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Story Publication logo October 12, 2011

In Iraq, It’s the Mileage

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It has been more than eight years since the U.S. invaded Iraq and now the mission is coming to a...

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Image by David Enders. Iraq, 2011.

I drove more than 500 miles on Friday. It started with a call on Thursday to someone I needed to interview, a sheikh and a newly-minted member of parliament from Falluja, about an hour west of Baghdad. He asked if I wanted to join him for a conference he had to attend on Friday. I happily agreed—the chance to see him in action was better than a simple interview. But over a fuzzy cell phone line, I misunderstood. I thought he said the conference was in Hit, about 70 miles from Falluja. He actually said "Nakhib," a village three times as far, near the Saudi border.

In the sheikh's convoy, we cruised in luxury cars at more than 100 miles an hour, with a heavy security detail. "Regular" Iraqis were forced off the road to make way, the soldiers and police at the dozens of checkpoints along the route stood at attention or waved rather than stopping us. We stopped twice for gas we didn't pay for. When we reached Nakhib, we stayed for about half an hour—long enough for the sheikh to make an appearance and return to Falluja. The conference included hundreds of sheikhs from Anbar province and a handful of representatives from the central government and the prime minister's cabinet. The sheikh didn't think it was a very safe place to be, especially with an American journalist tagging along.

Iraq often feels like one long road trip for a few minutes of work, the desert flying by. Sometimes the scenery is almost stereotypical—Bedouin villages and camel herds, women tending fields in black abayas that cover all but their faces. In the north, at least, it is a little greener, but the travel-to-work ratio is often the same. It took me three days of back and forth on dirt tracks in Qandil to conduct a single interview with a leader from PJAK, a group of Iranian Kurds fighting the Iranian government from northern Iraq. The first day I was stopped at a checkpoint run by Iraq's Kurdish security forces and sent back to Ranya, in the foothills. The second day I hiked around the checkpoint and caught a ride on the other side, but when we reached the PJAK camp, they told us the commander had left because we hadn't shown up the day before. A few days later, I hiked round the checkpoint again, and was able to do the interview.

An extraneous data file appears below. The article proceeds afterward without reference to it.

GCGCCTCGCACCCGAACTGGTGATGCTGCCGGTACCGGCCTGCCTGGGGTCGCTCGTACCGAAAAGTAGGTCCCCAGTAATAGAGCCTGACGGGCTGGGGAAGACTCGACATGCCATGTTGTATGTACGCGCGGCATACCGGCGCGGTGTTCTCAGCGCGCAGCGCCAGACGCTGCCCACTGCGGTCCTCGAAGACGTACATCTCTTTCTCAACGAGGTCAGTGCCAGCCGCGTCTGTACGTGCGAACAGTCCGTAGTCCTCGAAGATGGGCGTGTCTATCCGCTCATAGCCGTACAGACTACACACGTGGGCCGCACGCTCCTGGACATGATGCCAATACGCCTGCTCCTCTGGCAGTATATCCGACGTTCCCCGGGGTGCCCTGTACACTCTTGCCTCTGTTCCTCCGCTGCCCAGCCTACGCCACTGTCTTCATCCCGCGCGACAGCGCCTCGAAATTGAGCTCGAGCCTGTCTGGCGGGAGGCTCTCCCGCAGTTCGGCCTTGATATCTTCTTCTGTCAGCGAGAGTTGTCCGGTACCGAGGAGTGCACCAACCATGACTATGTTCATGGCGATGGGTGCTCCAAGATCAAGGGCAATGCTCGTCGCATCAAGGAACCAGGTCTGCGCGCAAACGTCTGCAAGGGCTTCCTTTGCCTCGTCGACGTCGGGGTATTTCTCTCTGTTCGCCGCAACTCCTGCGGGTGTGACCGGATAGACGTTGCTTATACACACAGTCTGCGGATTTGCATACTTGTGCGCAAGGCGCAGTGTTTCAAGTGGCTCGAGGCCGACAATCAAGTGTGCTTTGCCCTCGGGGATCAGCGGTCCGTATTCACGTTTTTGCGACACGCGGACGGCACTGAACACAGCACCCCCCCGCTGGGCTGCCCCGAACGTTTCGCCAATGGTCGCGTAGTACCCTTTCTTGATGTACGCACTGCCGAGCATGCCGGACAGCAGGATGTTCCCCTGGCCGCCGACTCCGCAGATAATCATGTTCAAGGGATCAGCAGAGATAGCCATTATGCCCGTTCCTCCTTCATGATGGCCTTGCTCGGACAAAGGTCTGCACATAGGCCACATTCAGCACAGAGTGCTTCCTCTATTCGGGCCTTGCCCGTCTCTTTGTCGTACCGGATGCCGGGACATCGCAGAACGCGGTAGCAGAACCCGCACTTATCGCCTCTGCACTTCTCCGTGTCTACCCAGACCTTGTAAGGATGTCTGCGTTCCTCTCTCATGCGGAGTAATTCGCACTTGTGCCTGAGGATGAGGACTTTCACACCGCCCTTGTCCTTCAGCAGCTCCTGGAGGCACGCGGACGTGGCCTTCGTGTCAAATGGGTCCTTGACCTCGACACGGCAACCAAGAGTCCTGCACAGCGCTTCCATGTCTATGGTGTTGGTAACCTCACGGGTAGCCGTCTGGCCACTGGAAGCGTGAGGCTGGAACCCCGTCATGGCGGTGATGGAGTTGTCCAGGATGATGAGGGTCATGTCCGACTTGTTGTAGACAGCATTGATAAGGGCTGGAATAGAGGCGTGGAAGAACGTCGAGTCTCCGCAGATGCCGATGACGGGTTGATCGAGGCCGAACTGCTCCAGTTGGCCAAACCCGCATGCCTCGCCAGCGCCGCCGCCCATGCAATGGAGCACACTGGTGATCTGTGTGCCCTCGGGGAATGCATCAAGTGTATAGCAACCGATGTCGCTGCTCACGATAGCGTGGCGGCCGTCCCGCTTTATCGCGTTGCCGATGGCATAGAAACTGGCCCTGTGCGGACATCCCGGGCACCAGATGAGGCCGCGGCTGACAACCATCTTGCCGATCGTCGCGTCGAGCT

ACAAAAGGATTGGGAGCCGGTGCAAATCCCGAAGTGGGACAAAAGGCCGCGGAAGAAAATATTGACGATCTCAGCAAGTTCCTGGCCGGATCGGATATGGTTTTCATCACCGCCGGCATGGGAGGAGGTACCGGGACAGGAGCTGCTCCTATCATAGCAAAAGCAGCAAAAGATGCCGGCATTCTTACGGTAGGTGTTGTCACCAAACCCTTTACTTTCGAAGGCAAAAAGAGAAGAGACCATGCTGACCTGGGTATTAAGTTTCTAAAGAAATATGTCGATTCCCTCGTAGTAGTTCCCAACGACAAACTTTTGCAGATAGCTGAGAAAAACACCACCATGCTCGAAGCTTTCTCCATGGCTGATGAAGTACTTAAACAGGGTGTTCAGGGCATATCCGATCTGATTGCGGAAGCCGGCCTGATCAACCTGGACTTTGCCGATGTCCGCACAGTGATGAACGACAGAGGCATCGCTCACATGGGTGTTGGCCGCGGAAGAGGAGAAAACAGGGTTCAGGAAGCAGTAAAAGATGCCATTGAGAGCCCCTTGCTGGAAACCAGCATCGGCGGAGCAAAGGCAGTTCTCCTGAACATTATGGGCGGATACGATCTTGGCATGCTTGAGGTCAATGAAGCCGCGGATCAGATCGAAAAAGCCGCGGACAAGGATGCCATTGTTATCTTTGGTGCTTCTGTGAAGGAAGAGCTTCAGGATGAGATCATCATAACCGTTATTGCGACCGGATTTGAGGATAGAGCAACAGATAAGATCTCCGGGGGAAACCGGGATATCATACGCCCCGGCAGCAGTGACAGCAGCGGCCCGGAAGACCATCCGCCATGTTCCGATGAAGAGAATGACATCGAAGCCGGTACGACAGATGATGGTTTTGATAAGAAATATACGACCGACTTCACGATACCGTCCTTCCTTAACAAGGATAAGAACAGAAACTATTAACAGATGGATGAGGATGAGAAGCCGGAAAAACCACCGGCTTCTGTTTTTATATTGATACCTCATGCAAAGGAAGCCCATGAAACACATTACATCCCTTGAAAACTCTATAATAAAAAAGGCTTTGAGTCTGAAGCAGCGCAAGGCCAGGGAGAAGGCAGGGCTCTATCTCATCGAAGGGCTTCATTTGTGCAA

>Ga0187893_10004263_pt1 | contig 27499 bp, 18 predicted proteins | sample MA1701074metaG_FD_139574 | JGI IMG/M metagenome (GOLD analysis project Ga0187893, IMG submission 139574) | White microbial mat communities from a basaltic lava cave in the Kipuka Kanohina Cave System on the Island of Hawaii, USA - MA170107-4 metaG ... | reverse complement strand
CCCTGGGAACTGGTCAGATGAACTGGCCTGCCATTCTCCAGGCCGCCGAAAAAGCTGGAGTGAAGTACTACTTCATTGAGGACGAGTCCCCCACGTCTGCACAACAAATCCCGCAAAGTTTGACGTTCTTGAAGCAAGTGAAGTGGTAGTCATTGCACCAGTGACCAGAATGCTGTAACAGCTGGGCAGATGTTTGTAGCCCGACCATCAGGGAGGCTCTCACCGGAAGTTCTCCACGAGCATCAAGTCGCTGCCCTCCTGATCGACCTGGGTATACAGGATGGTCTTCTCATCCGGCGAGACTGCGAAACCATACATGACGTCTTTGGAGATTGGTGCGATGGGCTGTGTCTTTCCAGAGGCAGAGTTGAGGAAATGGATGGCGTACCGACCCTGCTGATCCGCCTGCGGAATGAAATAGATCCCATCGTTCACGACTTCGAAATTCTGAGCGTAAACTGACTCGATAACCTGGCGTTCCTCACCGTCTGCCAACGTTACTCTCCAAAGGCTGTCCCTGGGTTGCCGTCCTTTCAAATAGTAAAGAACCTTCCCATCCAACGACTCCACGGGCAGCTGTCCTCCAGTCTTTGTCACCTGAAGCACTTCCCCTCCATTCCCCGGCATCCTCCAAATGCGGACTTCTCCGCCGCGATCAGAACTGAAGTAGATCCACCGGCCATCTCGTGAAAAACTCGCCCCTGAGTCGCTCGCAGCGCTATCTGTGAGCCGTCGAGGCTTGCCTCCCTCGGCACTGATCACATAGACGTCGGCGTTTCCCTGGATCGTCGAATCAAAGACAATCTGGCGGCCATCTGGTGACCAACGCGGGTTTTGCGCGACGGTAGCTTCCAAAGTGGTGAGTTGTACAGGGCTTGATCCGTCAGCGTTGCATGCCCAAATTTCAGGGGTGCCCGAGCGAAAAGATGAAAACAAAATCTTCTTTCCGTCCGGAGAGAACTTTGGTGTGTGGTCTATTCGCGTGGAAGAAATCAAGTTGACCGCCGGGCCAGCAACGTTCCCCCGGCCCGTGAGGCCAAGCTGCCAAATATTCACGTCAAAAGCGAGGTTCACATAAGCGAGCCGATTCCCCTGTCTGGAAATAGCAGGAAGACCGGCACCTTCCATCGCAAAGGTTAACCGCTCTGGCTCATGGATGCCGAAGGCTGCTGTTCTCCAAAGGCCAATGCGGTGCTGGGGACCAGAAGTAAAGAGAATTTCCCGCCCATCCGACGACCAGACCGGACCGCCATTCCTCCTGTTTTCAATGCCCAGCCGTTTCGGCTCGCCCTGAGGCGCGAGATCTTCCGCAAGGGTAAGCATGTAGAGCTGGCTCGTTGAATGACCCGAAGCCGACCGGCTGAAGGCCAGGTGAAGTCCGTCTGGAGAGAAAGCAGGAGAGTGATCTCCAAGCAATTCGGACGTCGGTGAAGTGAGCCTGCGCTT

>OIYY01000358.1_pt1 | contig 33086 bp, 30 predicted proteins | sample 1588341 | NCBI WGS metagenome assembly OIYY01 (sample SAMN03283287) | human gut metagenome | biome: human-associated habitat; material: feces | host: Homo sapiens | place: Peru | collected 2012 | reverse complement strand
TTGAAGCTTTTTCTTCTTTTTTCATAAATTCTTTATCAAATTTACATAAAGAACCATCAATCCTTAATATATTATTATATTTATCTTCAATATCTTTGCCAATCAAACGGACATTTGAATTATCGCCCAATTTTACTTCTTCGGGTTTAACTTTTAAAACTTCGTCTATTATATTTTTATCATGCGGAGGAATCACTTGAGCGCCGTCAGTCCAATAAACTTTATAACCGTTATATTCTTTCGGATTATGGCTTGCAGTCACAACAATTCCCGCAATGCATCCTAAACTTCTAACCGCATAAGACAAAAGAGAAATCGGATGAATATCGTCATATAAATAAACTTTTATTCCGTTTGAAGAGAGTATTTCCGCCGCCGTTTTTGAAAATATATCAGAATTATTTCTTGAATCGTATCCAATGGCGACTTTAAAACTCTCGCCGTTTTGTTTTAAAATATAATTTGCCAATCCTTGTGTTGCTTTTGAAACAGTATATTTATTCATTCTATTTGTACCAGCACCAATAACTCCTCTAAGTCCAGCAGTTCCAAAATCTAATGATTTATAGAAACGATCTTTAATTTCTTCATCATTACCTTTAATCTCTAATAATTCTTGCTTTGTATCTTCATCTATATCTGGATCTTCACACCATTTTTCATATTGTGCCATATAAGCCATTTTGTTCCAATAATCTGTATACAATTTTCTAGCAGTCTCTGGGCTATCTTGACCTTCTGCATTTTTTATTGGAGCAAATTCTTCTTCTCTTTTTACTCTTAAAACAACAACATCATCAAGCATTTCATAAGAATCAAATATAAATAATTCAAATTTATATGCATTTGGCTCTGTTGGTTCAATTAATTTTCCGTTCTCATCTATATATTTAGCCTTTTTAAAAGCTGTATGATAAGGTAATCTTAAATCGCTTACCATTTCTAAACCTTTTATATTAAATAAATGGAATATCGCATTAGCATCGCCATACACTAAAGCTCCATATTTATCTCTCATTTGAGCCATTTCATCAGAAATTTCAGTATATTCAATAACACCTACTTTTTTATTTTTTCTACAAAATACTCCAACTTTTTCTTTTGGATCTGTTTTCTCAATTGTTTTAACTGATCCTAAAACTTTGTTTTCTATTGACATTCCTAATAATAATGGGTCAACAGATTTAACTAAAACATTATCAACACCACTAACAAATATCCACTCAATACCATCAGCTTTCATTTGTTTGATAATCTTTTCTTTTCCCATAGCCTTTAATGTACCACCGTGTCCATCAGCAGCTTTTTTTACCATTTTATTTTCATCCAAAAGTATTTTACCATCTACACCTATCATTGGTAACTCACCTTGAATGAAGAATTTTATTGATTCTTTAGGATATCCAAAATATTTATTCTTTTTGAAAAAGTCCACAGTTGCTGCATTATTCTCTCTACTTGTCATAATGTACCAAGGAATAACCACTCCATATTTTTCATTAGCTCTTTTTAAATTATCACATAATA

Yesterday I drove south, planning to visit the marshes and then go on to Basra, where I had a meeting scheduled. Along the way I hoped to shoot a bit of b-roll—withdrawing American convoys and Iraqis traveling in groups to Saudi Arabia for the annual pilgrimage to Mecca. Near Nasiriyah, about 220 miles south of Baghdad, we got ahead of a long US convoy, and I asked Ahmed, who was driving, to stop so I could film. Ahmed told me to be careful and stopped the car.

I looked around to see if anyone was paying attention to me and waved at a solider on top of one of the of MRAPs—the giant armored mine-resistant vehicles that speak to the intensity with which Iraqis have resisted the occupation. The soldier waved back.

I unfortunately failed to notice the unmarked police car that pulled up behind me as I filmed. A police captain got out to see to see what I was doing, and I began to explain myself. As I was speaking with the police, a pair of MRAPs pulled off the road, also to see who I was and just what I was doing. A pair of American soldiers got out, and I stood there deferentially as a sergeant berated me for filming without permission, an expletive-laced tirade during which I was asked questions I wasn't supposed to answer.

I was hoping that was the end of it, but the police told the Americans they wanted to arrest us. They even asked the American sergeant to give them the tape he had taken, as that was their "evidence." The sergeant shared a few more expletives, this time for the police, before getting back in his MRAP. The police then took my camera and passport and asked us to follow them to their station, where we were detained for about three hours.

I had a similar—actually worse—experience on the same road in 2008, which involved being detained by the police in the same area, then "rescued" at gunpoint by the Iraqi Army, who suspected all the police around Nasiriyah of being linked to anti-occupation Shiite militias. The Iraqi Army turned me over to the American military in Amarra, who simply wondered what I was doing there without a weapon in the first place. I went back to Baghdad the next day and few days later made my way to Basra, this time without being stopped.

All of which made yesterday seem oddly familiar, and nothing to get excited about. Upon our release, the police told us heartily we could continue on our way, but Ahmed demurred. The police in Nasiriyah are still suspected of having ties to those same militias, and Ahmed figured that once it had gone out over the radio that there was an American on the road with no protection, it was best to turn back.

"Are you happy?" Ahmed asked as he punched the accelerator above 100. We both knew I should have known better than trying to film on the highway. A blown day, two blown meetings, nearly 500 miles for 30-seconds of crummy b-roll. I usually build a week into my schedule for each month I spend in Iraq, expecting days like this, but usually I'm a little better at avoiding them.

On the right, another unique aspect of Iraqi road trips came into evidence—the remains of an ancient civilization, in this case, the Sumerian ziggurat at Ur. The only response I could muster was to point it out as it flew by, and Ahmed laughed before hitting the brakes to avoid a camel crossing the road.

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